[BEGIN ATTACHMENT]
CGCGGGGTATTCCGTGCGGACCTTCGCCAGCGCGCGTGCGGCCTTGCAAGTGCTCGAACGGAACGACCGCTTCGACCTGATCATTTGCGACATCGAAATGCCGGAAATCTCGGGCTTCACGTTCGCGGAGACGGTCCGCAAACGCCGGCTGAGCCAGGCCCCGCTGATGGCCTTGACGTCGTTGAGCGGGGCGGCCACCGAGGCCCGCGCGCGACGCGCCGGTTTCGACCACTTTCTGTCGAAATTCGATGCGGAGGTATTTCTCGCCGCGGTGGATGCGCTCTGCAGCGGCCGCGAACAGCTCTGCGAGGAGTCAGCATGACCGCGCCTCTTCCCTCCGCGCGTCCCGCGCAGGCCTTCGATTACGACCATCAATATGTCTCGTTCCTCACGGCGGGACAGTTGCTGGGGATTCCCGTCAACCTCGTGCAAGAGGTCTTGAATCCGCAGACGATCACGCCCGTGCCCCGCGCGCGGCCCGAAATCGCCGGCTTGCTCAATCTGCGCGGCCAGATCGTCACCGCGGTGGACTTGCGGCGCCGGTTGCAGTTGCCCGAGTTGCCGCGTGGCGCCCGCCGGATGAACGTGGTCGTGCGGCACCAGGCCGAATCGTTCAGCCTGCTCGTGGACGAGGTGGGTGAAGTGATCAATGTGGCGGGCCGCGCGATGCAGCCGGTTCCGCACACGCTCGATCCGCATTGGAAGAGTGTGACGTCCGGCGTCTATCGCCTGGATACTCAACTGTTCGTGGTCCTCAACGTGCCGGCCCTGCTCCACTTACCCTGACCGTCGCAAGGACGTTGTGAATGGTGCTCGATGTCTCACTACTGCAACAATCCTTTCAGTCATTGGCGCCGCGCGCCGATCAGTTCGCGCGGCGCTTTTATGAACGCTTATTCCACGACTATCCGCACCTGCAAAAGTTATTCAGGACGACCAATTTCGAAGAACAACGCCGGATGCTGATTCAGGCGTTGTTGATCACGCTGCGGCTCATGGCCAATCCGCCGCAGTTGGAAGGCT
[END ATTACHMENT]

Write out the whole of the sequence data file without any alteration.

CGCGGGGTATTCCGTGCGGACCTTCGCCAGCGCGCGTGCGGCCTTGCAAGTGCTCGAACGGAACGACCGCTTCGACCTGATCATTTGCGACATCGAAATGCCGGAAATCTCGGGCTTCACGTTCGCGGAGACGGTCCGCAAACGCCGGCTGAGCCAGGCCCCGCTGATGGCCTTGACGTCGTTGAGCGGGGCGGCCACCGAGGCCCGCGCGCGACGCGCCGGTTTCGACCACTTTCTGTCGAAATTCGATGCGGAGGTATTTCTCGCCGCGGTGGATGCGCTCTGCAGCGGCCGCGAACAGCTCTGCGAGGAGTCAGCATGACCGCGCCTCTTCCCTCCGCGCGTCCCGCGCAGGCCTTCGATTACGACCATCAATATGTCTCGTTCCTCACGGCGGGACAGTTGCTGGGGATTCCCGTCAACCTCGTGCAAGAGGTCTTGAATCCGCAGACGATCACGCCCGTGCCCCGCGCGCGGCCCGAAATCGCCGGCTTGCTCAATCTGCGCGGCCAGATCGTCACCGCGGTGGACTTGCGGCGCCGGTTGCAGTTGCCCGAGTTGCCGCGTGGCGCCCGCCGGATGAACGTGGTCGTGCGGCACCAGGCCGAATCGTTCAGCCTGCTCGTGGACGAGGTGGGTGAAGTGATCAATGTGGCGGGCCGCGCGATGCAGCCGGTTCCGCACACGCTCGATCCGCATTGGAAGAGTGTGACGTCCGGCGTCTATCGCCTGGATACTCAACTGTTCGTGGTCCTCAACGTGCCGGCCCTGCTCCACTTACCCTGACCGTCGCAAGGACGTTGTGAATGGTGCTCGATGTCTCACTACTGCAACAATCCTTTCAGTCATTGGCGCCGCGCGCCGATCAGTTCGCGCGGCGCTTTTATGAACGCTTATTCCACGACTATCCGCACCTGCAAAAGTTATTCAGGACGACCAATTTCGAAGAACAACGCCGGATGCTGATTCAGGCGTTGTTGATCACGCTGCGGCTCATGGCCAATCCGCCGCAGTTGGAAGGCT